10 Reasons Why ATandT's New Data Plans Hint at Verizon iPhone

News Analysis: AT&T's decision to offer new iPhone and iPad data plans is being universally celebrated by most consumers. But as AT&T makes the headlines, is it really hinting at a Verizon iPhone being announced at WWDC?

AT&T has announced a new iPhone and iPad data plan that's scheduled to go into effect on June 7, the same day that Steve Jobs will take the stage at the Worldwide Developers Conference and ostensibly announce the iPhone 4G.

The plans are actually quite beneficial to the average user. Rather than pay a standard fee each month, iPhone owners will be able to pay based on the amount of data that they actually use. Plans will start at $15 for 200MB of data. Those that use 2GB of data or more will be forced to pay $25. In other words, current owners stand to gain anywhere from $5 to $15 per month.

iPhone owners should be happy to hear the news. But whether Verizon Wireless is all that happy remains to be seen. AT&T's decision to drop the price of its existing data plans less than a week before WWDC, and then to put those plans into effect on the very day Steve Jobs will take the stage, seems awfully interesting.

It might portend to a Verizon iPhone being announced at WWDC. Admittedly, that is a long shot. According to recent reports, AT&T inked an exclusivity deal with Apple through 2012. So, there is always that possibility that AT&T is simply trying to be better to customers. But there is also that possibility that its new plans are part of a premeditated strategy to beat the Verizon iPhone before it's released. There is certainly no guarantee that that will happen. But there is a chance. And AT&T's decision has gotten some folks thinking that way. These are the reasons why.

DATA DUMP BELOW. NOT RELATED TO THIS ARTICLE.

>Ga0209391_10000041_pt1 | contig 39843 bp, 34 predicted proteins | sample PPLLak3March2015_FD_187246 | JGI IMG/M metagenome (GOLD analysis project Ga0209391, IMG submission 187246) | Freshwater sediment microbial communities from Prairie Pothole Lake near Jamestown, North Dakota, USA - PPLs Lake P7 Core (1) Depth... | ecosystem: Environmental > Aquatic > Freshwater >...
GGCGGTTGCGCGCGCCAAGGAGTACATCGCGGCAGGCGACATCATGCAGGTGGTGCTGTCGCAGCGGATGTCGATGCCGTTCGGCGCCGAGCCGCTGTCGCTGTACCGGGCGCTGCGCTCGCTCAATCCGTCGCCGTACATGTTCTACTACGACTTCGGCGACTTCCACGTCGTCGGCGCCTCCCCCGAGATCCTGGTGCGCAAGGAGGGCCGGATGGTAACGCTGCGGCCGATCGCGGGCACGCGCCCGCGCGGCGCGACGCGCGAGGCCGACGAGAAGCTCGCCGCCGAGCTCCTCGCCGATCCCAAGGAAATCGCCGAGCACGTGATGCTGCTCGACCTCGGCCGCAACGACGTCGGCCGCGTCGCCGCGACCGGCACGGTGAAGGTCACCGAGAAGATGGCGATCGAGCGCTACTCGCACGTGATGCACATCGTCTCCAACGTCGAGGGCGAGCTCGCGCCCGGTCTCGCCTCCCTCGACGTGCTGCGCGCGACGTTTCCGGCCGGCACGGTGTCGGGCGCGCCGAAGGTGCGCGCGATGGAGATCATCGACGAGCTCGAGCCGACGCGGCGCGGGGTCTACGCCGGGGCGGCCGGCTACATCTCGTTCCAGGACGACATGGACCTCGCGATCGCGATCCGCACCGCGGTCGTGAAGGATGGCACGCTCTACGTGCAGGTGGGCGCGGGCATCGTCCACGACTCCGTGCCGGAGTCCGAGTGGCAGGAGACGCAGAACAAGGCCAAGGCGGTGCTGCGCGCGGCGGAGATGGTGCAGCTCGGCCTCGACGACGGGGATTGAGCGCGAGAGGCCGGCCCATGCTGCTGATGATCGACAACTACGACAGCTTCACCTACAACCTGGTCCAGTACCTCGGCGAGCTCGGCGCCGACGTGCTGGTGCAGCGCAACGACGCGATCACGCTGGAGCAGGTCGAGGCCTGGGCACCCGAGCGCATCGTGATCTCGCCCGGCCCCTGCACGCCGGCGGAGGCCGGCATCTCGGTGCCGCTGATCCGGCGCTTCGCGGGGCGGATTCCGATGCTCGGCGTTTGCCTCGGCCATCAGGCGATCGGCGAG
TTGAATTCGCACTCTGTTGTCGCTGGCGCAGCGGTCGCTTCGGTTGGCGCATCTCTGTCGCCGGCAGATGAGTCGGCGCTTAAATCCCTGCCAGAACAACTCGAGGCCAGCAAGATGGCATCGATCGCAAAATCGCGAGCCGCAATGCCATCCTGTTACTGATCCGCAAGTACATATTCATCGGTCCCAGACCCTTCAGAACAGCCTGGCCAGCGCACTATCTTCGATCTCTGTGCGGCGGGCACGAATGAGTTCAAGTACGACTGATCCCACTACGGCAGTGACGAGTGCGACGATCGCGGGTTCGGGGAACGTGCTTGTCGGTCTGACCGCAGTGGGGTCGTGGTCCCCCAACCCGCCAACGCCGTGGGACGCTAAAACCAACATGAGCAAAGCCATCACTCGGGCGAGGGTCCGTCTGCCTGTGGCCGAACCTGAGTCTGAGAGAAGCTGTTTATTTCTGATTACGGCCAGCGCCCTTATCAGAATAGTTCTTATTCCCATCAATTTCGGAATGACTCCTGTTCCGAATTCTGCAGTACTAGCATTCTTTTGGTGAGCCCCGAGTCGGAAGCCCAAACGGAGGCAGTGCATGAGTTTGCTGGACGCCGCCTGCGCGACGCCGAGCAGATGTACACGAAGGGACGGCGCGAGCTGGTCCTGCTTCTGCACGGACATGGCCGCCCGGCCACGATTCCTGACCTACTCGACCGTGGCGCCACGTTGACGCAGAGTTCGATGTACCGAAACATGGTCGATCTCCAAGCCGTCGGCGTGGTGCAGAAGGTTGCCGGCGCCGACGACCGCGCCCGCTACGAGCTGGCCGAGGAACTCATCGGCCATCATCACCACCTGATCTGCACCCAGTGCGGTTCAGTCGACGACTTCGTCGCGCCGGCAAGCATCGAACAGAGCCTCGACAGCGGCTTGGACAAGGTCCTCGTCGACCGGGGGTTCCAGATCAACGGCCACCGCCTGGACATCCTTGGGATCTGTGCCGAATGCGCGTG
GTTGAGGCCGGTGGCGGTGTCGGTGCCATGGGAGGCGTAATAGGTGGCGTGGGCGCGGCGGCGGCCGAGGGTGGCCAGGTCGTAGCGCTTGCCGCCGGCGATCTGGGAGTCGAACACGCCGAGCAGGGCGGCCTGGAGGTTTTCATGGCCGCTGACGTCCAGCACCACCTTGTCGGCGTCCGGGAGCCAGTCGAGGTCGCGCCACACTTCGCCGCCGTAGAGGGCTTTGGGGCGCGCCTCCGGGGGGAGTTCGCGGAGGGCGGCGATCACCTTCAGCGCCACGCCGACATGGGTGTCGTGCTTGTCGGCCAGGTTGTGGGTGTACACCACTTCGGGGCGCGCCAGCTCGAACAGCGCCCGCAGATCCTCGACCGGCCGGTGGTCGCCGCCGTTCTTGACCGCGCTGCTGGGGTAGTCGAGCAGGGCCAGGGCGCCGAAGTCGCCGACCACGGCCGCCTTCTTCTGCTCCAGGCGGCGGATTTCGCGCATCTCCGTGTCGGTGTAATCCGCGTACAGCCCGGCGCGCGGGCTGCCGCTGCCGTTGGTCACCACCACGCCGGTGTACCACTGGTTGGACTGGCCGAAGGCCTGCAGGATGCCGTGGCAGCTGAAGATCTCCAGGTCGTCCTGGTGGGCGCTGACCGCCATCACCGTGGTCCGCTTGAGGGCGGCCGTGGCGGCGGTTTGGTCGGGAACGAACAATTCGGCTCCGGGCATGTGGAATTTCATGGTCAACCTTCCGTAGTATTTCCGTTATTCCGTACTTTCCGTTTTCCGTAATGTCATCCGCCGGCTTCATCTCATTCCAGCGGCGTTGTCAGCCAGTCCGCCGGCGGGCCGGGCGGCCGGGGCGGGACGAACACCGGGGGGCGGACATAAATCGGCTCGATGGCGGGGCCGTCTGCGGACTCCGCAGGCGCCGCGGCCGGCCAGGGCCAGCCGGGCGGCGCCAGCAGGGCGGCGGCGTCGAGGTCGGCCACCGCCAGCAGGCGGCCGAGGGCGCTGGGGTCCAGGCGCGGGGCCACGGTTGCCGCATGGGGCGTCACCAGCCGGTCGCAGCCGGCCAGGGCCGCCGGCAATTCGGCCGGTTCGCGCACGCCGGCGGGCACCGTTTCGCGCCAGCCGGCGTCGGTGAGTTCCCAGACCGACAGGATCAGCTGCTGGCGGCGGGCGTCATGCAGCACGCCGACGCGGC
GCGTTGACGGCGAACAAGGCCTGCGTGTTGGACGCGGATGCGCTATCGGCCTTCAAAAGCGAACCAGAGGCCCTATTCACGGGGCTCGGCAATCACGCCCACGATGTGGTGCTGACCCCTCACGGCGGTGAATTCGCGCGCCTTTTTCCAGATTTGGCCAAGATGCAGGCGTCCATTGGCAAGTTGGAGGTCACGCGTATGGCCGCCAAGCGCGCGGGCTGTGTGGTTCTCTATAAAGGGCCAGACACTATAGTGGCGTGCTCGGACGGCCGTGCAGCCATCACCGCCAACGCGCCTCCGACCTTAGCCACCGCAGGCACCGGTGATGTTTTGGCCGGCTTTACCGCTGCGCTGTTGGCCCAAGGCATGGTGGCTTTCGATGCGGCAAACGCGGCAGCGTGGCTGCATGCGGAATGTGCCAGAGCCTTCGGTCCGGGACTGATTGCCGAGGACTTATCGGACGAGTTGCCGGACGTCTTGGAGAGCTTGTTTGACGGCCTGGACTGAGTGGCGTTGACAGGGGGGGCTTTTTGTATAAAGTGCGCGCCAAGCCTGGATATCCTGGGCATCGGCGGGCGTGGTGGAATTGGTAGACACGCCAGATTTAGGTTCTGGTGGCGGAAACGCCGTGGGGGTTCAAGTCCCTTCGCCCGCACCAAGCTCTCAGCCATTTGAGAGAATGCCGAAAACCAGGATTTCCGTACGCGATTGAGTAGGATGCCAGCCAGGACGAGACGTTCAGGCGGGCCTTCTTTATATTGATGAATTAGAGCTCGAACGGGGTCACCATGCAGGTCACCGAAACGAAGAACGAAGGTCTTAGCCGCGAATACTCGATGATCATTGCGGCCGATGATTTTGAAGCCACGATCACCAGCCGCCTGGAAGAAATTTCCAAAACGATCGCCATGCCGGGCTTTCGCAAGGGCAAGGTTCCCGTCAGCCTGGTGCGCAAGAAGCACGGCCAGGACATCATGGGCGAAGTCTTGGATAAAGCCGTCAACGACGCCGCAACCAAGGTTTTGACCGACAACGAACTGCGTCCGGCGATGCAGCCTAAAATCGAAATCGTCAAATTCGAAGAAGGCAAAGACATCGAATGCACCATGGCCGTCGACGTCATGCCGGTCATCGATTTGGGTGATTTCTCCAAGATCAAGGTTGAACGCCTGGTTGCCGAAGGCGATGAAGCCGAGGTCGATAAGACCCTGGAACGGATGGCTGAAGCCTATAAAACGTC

1. The timing is perfect

AT&T's timing on its new plans couldn't be better. The wireless company has waited until just five days before the potential announcement of the iPhone 4G to inform customers and future customers of the changes. Plus, it has decided to set the plans into effect on the very day that Steve Jobs will take the stage at WWDC. Some might say that it's a ploy to get more customers to switch to AT&T and pick up an iPhone. But what if AT&T's decision to set the new plan into effect on that day was meant to give it an upper-hand on plans when Apple announces a Verizon iPhone?

2. AT&T stands to lose money over the short-term

AT&T is a public company that needs to ensure its revenue is growing each quarter. Its investors expect that. But by changing its data plans, the company has effectively ensured that at least in the short-term, it will reduce its revenue. In fact, the company acknowledged that point when it announced the plans, but was quick to point out that it shouldn't have a major effect on its financial statements. That strategy of intentionally cutting into revenue is an interesting one. In business, companies that reduce pricing do so either because demand has slowed or they want to be a price leader against a major competitor. AT&T's data prices were the same as Verizon's and it's the only company that has an iPhone. Why should it lose revenue when it has what people want?

3. It's deathly afraid of a Verizon iPhone

There's little debating that a Verzion iPhone could be a significant problem for AT&T. The company has spent years ensuring that Apple's smartphone stays with it in the United States and doesn't travel to competing companies. But that day might be coming to a close. And AT&T knows that if and when a Verizon iPhone hits store shelves, it will significantly cut into its revenue. Perhaps that's why it fired the first shot less than a week before Apple could be showing off a Verizon iPhone.

4. There is no rush

There was absolutely no rush for AT&T to drop the price of its data plans on June 2. What did it really solve? Consumers seemed fine with the way things were and AT&T was guaranteeing $30 per month on iPhone customers that, for the vast majority, didn't even come close to even 1GB of monthly data use, let alone 2GB. AT&T's decision just doesn't make sense right now. Dropping rates would make sense if it was concerned with a major competitor. But to do it when it still has the most important phone in the industry on its side raises some red flags.

Don Reisinger

Don Reisinger

Don Reisinger is a longtime freelance contributor to several technology and business publications. Over his career, Don has written about everything from geek-friendly gadgetry to issues of privacy...